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Kadaja Brown for Spectator

In August 2015, I spent hours on the phone with the Internal Revenue Service trying to track my tax refund. For all international graduate students, Columbia is required to deduct a standard 14 percent of their stipends before disbursal. As an Indian citizen, because of a country-specific treaty, I am entitled to a refund of approximately half that amount. At the time, this refund was months overdue; I had been counting on that money to cover living costs until our fall stipends were issued.

But my efforts proved futile. I had no idea when I would receive the money or, in fact, whether I'd receive it at all.

A few weeks later, I received a letter from the IRS informing me that it would take an additional 180 days to process my return. In February 2016, I received a bill from the IRS for $1,704 because of a "discrepancy" between the information supplied by me and that supplied by my "withholding agent." The reported income declared as withheld was $0 instead of $3,306—the standard 14 percent of my stipend. I was required, therefore, to pay the difference between this missing $3,306 and the amount of money I was due to be refunded—$1,672. It was due in less than a month, on March 14, 2016.

It's hard to explain what looking at that bill felt like. As an international graduate student, my position at Columbia already feels precarious; the enormity of that bill and its imminent deadline only compounded this feeling of helplessness.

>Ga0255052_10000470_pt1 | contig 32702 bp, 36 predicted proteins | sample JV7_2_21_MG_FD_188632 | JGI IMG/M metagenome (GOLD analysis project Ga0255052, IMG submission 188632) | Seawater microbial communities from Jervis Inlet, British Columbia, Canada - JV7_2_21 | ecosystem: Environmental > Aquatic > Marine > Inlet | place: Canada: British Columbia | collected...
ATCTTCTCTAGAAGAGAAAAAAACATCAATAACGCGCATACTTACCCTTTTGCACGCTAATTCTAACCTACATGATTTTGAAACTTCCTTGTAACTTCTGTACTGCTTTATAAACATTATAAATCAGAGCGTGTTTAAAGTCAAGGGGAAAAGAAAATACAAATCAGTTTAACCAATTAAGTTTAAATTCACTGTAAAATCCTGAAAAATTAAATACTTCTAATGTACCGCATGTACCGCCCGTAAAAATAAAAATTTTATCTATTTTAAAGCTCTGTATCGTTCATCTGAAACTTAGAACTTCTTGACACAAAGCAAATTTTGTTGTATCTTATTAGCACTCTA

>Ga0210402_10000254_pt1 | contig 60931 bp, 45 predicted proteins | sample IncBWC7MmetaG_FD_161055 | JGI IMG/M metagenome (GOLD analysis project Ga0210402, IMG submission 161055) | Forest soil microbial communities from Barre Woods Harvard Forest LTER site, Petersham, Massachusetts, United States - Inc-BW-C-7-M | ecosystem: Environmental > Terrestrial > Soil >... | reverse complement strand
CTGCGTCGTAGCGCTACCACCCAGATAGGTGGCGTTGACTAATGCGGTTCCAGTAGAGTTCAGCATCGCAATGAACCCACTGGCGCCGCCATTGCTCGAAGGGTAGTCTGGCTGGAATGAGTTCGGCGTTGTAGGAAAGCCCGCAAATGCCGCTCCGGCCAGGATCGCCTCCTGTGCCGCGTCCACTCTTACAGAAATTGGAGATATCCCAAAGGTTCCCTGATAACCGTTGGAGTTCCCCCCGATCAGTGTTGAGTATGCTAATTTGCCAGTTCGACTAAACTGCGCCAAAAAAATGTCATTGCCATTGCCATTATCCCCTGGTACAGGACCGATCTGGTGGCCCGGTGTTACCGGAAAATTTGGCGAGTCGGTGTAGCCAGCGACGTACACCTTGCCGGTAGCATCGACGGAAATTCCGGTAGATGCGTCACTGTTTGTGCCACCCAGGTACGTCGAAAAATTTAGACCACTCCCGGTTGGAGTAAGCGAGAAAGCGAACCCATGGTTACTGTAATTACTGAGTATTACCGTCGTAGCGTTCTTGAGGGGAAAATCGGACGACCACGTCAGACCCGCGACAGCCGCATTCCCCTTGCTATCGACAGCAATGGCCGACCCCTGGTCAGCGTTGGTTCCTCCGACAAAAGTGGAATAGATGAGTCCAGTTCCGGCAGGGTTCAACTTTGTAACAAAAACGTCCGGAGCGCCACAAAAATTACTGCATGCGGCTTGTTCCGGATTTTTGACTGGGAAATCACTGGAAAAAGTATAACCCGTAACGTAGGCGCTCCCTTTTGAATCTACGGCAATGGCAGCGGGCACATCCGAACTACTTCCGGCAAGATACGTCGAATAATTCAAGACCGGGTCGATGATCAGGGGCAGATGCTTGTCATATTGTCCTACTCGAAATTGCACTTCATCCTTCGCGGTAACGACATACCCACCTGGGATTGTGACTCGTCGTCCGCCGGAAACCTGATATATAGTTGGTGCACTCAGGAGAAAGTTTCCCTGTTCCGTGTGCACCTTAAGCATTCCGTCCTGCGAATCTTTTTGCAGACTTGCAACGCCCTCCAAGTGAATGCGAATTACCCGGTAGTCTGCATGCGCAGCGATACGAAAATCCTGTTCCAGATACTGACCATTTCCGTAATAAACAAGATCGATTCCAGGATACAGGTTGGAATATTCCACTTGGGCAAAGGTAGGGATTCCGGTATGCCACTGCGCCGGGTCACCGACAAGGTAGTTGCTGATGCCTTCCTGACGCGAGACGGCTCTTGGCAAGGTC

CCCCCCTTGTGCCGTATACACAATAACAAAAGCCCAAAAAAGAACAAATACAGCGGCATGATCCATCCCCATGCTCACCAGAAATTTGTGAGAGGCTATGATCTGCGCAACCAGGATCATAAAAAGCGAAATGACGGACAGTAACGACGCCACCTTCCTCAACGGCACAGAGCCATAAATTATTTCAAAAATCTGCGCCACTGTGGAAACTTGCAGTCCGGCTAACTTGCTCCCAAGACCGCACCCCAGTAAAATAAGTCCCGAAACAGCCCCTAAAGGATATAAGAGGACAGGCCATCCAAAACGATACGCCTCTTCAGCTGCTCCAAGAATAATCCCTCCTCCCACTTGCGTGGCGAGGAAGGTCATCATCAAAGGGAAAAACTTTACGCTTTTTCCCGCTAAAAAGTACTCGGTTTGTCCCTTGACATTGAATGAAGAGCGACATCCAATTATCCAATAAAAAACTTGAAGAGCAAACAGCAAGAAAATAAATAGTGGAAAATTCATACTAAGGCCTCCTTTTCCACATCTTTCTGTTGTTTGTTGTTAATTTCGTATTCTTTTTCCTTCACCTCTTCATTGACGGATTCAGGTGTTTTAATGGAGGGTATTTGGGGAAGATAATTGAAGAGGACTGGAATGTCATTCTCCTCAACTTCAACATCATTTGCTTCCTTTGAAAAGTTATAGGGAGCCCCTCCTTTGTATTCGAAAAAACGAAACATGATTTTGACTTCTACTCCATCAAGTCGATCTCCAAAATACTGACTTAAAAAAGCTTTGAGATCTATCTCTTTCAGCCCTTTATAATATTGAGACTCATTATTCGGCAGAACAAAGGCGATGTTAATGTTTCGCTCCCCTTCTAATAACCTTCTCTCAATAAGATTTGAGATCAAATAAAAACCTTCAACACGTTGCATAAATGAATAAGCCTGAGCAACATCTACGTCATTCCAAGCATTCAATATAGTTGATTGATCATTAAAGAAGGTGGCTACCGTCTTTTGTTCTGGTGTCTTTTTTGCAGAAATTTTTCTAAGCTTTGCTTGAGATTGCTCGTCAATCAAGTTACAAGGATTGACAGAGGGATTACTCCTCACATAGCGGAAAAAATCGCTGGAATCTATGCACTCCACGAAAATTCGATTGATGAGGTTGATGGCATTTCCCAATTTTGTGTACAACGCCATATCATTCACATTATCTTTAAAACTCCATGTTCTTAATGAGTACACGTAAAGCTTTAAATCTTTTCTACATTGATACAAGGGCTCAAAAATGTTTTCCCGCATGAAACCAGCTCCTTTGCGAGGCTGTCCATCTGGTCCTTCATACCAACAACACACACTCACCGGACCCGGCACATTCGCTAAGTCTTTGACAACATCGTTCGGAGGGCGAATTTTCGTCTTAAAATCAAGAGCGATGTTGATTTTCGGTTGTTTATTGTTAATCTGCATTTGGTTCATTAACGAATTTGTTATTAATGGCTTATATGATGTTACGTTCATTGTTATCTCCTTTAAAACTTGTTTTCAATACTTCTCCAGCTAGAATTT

I initially assumed that I had made an error of gigantic proportions while filing my returns. After all, U.S. taxes are notoriously difficult to figure out and, when you add to that the complications of country-specific treaties and the stresses of the semester, there was a definite chance that I had, in my sleep-deprived state, messed up. I only realized that this was a systemic issue after the Graduate Workers of Columbia (GWC) called an emergency meeting. The majority of Columbia's international graduate students had not received their refunds. Moreover, a substantial number of them had been billed by the IRS in addition to this loss. These bills ranged from hundreds of dollars to over three thousand, and they were all due in a matter of weeks.

At this meeting, I realized that a number of people shared my first reaction—they believed it had been their personal error that had resulted in this situation. A number had reached out to the International Students and Scholars Office (ISSO), where the standard response has always been that they are legally unable to advise us on taxes. Others had reached out to HR and received different responses, and a few had even employed accountants to take care of it. So, instead of focusing on TA-ing, teaching, or writing our dissertations, international graduate students were all focused on dealing with this looming deadline.

I finally received my refund this summer along with interest. It turned out that this wasn't an issue exclusive to Columbia; it had affected international graduate students at universities across the country, including the University of Chicago, Cornell University,  and the University of Connecticut. The IRS subsequently stated that these discrepancies were due to a problem with their processing systems.